The Best Japanese Vegetable Tempura Recipe

5 from 6 votes
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If you’re looking for an authentic Japanese experience at home, look no further than this easy-to-make Vegetable Tempura recipe! You can make this delicious and crispy Tempura with simple steps without failure!

Looking for simple vegetable dishes? Try my Steamed Vegetables, Eggplant Teriyaki, and Cabbage Steak!

vegetable tempura with tempura sauce.

I’ll walk you through the ingredients and step-by-step instructions. I hope you enjoy it!

Why You Will Love This Recipe 

  • Japanese vegetable tempura is a classic dish made with simple ingredients: a light tempura batter and your favorite vegetables!
  • This recipe will help you create a delicious tempura that achieves the perfect balance of crispiness on the outside while remaining light and airy.
  • There are so many variations you can try with different vegetables!

What is Tempura?

Tempura is fried food made by battering and deep-frying ingredients such as shrimp, fish, and vegetables. It’s a classic Japanese dish that you will see on the menu at Japanese restaurants. It’s also one of the popular home-cooked dishes as you can quickly make a delicious dinner for the whole family with several simple ingredients.

Recipe Ingredients

You’ll need the following ingredients to make this Vegetable Tempura Recipe:

Ingredients for vegetable tempura.
  • Vegetables: A wide variety of ingredients are suitable for Tempura, but some popular choices include bell pepper, eggplant, kabocha squash, and Japanese sweet potato. For more variations, refer to the list of ‘Variations’ below.
  • Oil: You can use any oil, such as vegetable oil or canola oil. I use non-flavored sesame oil in this recipe.
  • Tempura Batter: This recipe uses water, cake flour (or all-purpose flour), and baking powder. No egg is required. The fastest way to make tempura batter is by using tempura batter mix, but we won’t use it as we can easily make the batter with simple ingredients.
  • Mentsuyu: This is for tempura dipping sauce. Mentsuyu is a multipurpose noodle soup base with a savory flavor made from dashi broth (Japanese soup stock), mirin, and soy sauce. I use store-bought one in this recipe, but if you like making it on your own, see this Homemade Mentsuyu Recipe.
  • Daikon radish: Make daikon oroshi and add it to the mentsuyu sauce. It is common to include grated daikon in the sauce as it helps to digest fatty foods like Tempura. You can also add a touch of lemon juice for digestion benefits.

How To Make Vegetable Tempura: STEP BY STEP 

Tempura is a simple dish, and how to make it is super easy! Cut ingredients, make the batter, dip ingredients in the batter, and deep fry until cooked.

How to make vegetable tempura.

Step 1

Slice to prepare vegetables.

How to make vegetable tempura.

Step 2

Make tempura batter with flour, baking powder, and cold water.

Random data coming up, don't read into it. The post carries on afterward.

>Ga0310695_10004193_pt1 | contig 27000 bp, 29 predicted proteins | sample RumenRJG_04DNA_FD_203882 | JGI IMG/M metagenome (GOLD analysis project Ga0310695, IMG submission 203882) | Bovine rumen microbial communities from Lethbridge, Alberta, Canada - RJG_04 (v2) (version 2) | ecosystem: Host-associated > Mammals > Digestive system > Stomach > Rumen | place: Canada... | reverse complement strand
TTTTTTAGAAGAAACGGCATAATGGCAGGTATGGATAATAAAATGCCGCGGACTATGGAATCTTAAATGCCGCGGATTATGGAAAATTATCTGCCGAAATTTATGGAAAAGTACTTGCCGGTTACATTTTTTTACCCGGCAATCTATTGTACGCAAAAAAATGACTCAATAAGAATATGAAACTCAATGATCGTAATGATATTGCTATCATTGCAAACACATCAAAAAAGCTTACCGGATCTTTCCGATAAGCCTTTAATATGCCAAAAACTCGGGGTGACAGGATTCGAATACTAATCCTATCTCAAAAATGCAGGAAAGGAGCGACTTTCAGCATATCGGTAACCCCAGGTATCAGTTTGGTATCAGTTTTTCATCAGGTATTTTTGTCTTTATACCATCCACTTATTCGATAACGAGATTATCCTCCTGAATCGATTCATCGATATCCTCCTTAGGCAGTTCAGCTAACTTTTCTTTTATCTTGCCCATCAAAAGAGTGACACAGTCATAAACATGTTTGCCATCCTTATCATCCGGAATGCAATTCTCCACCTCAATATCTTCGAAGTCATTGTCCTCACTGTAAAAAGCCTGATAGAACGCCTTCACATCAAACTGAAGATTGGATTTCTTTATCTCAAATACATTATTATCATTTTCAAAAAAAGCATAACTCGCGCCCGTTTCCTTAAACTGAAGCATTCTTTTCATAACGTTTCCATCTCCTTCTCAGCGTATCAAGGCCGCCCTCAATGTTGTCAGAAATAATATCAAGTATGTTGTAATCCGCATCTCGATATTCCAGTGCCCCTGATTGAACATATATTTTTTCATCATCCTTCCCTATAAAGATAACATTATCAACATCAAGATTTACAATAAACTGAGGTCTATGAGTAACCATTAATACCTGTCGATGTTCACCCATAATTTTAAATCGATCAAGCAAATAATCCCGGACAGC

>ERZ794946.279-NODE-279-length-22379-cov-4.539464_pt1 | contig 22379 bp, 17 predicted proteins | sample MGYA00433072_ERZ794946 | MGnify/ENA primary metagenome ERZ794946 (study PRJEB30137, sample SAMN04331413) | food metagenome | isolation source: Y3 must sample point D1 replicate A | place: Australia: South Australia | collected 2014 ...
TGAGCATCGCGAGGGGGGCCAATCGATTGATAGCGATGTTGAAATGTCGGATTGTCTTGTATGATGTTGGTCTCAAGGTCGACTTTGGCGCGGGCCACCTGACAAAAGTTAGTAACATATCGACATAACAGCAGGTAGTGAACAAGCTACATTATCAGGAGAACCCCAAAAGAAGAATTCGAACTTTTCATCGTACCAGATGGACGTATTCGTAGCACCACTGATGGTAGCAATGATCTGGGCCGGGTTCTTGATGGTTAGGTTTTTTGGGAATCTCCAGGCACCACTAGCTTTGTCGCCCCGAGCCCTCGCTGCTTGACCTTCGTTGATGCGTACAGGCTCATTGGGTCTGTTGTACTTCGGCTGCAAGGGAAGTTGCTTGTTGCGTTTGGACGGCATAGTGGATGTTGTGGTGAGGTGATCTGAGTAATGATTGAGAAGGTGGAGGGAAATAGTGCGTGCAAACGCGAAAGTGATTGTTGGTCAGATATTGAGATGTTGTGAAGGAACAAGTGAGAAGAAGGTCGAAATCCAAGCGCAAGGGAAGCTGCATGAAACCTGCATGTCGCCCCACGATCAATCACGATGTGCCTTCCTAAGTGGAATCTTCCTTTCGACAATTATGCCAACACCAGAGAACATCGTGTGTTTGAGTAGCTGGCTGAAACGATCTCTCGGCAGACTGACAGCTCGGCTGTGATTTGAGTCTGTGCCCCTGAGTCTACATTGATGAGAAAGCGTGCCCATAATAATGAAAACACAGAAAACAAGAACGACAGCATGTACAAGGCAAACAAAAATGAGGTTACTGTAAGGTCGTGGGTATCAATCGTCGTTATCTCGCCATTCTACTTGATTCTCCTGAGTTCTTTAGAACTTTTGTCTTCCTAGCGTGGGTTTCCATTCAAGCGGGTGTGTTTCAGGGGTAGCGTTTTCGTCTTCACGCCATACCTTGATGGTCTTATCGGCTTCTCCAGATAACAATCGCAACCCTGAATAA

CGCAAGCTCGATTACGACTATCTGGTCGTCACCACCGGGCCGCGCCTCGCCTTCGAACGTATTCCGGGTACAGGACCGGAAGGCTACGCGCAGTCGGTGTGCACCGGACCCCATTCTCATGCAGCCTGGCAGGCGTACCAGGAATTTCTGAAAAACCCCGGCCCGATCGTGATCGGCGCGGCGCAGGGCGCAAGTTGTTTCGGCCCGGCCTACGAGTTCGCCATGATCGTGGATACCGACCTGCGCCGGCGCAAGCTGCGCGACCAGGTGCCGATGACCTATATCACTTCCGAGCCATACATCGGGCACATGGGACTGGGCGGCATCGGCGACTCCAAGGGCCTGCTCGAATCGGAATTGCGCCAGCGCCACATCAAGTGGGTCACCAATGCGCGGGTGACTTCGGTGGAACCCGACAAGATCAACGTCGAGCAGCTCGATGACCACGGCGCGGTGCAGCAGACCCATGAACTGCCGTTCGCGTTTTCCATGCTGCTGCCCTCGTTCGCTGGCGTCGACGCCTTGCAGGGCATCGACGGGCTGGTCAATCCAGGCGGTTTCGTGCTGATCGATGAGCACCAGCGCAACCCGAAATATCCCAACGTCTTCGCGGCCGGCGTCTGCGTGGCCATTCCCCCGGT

How to make vegetable tempura.

Step 3

Dust the eggplant and bell pepper with flour (no need for kabocha and sweet potato).

How to make vegetable tempura.

Step 4

Heat oil in a frying pan or any deep pot. Dip the vegetables in the batter and put them in the pan.

How to make vegetable tempura.

Step 4

Flip them over and deep-fry until cooked.

How to make vegetable tempura.

Step 4

Make a tempura sauce with mentsuyu and grated daikon.

vegetable tempura.

Bell pepper, eggplant, sweet potato, and kabocha squash tempura from the left. They are incredibly crispy and delicious! Serve them with a side of tempura sauce for dipping, and savor the authentic flavors of this traditional Japanese dish!

Recipe Tips

  • Do not mix the batter until smooth. If you mix too much, gluten will form, and your tempura will be heavy and chewy. See ‘Homemade Tempura Batter Recipe‘ for more tips.
  • If you dust ingredients with flour, the extra surface will reduce the water content of vegetables and keep them from getting soggy. In addition, the batter sticks to vegetables, and you can fry them without having the tempura skin come off.
  • Do not fry too many at once to keep the oil temperature consistent.
  • Tenkasu (or agedama) are crunchy bits made from leftover batter when cooking tempura. If left in the pot, old tenkasu can stick to the new tempura, ruining its texture. To prevent this, use a fat skimmer spoon to remove the tenkasu before adding new pieces of tempura.
  • Draining oil after frying is also essential. After cooking the Tempura, remove excess fat by placing it on a cooling rack. Keep them upright as much as possible, and do not stack them.

Other Serving Options

Tempura sauce with daikon oroshi.

If you go to a Japanese restaurant, Tempura is commonly served with tempura sauce (tentsuyu) or just salt. But at home, you can enjoy more options. Here’s how to eat Tempura!

  • Tempura sauce (tentsuyu) is a dipping sauce for Tempura made from soy sauce and dashi. If you are a vegetarian, dashi is made from fish, so you should avoid it.